Council to mull smoking ban in Raleigh parks
Posted January 21, 2009 11:25 p.m. EST
Updated November 24, 2010 3:10 p.m. EST
Raleigh, N.C. — There is a renewed push to snuff out smoking in Raleigh city parks. A proposed smoking ban will be up for discussion when the City Council meets Thursday.
“We do play in the park occasionally,” smoking-ban supporter Brandon King said.
King and his family live across the street from a Raleigh greenway. He says he is in favor of a smoking ban in public parks, particularly near playgrounds.
“Parents are there with their children to play and have a good time. Smoking drifts on certain days and in certain areas. So, in those particular areas, I think it should be banned,” King said.
In mid-March, the Raleigh Parks, Recreation and Greenway Advisory Board recommended that council members impose a smoking ban to cut down on secondhand smoke and litter.
Instead, the council voted to allow park managers who notice a problem with smoking and cigarette butts to request help from the city. The help would come in the form of trash receptacles for cigarette butts and signs urging people not to smoke.
Council members now plan to reconsider asking state legislators to change the law and allow them to enact a ban. A North Carolina law – passed 10 years ago – requires that the General Assembly grant approval for any smoking ban before a municipality can impose one.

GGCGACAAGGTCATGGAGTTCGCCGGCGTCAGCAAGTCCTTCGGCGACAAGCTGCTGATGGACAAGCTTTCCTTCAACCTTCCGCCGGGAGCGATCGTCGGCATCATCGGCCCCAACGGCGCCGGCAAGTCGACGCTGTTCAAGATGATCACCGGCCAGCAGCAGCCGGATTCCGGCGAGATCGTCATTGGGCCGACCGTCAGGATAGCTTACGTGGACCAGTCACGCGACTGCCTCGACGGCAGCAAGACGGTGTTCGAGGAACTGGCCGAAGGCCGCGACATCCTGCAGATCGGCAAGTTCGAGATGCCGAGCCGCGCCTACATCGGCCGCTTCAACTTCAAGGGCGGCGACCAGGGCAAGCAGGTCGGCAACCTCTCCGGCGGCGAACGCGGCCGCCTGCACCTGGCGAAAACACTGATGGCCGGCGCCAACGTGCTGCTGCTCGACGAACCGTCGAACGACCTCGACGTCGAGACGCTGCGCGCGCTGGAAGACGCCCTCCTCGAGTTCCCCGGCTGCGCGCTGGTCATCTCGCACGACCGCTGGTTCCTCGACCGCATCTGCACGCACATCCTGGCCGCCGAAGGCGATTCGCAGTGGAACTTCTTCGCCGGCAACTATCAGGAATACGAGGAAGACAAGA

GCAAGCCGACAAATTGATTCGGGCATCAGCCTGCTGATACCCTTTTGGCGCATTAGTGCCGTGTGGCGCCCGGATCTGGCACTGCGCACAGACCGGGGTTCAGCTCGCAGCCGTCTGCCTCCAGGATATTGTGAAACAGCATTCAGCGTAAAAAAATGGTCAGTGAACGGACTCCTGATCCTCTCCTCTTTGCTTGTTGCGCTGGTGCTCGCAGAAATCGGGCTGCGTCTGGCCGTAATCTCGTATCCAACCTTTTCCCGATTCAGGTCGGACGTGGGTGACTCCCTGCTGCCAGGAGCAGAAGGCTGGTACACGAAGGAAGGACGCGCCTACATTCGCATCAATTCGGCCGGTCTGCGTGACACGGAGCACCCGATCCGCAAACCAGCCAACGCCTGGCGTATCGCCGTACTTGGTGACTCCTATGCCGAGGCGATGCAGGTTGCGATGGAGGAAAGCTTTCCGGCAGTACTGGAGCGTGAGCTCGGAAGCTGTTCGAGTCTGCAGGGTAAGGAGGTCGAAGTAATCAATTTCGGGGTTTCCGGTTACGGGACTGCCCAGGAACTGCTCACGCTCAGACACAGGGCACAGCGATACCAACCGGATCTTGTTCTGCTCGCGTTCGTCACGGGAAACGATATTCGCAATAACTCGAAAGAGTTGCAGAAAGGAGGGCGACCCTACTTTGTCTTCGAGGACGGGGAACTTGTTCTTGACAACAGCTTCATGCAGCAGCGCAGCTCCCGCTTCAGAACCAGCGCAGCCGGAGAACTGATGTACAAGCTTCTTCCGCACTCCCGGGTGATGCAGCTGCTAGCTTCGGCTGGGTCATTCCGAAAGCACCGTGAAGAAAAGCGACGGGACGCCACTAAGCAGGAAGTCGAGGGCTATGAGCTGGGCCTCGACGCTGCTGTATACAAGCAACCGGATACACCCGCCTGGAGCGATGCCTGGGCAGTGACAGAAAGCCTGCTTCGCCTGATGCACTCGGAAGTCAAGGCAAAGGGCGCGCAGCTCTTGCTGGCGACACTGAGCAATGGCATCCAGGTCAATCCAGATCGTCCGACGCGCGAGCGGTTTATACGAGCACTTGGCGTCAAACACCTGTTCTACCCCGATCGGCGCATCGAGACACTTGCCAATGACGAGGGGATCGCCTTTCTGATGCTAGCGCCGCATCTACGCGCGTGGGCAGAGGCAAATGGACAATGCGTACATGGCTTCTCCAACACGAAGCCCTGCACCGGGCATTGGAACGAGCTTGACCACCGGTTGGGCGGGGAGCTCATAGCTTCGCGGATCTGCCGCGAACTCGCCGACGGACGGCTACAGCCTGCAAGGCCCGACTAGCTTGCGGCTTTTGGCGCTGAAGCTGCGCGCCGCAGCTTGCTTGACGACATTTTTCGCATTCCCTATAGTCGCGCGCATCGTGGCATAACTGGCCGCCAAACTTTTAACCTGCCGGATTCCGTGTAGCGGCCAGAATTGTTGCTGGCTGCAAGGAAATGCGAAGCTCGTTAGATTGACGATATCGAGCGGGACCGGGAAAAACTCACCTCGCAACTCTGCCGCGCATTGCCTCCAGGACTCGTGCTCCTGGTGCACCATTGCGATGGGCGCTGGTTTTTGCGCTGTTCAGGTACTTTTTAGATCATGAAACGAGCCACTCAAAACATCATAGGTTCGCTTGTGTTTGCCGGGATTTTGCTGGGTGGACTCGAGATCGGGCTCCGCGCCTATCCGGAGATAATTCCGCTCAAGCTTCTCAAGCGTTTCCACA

“Whether it made sense 10 years ago, it doesn't make sense today,” Raleigh Mayor Charles Meeker said.
Meeker says times have changed because of the steady decline of the tobacco industry in North Carolina.
“Back then, the state had a number of cigarette manufacturers, and tobacco was grown here. Now, one of the manufacturers has closed, and most tobacco is grown overseas, so it's time to take another look at it,” Meeker said.
However, not allowing people to light up in an open area – such as a public park – could be a tough sell in a state where tobacco used to be king.
Ericka Dean works for a Raleigh restaurant that still allows smoking at certain times of the day. She says she is against smoking bans.
“They shouldn't limit where we can smoke outside. I don't think it's fair,” Dean said.
The Raleigh City Council is scheduled to meet Thursday at 1 p.m. and the General Assembly convenes next Wednesday.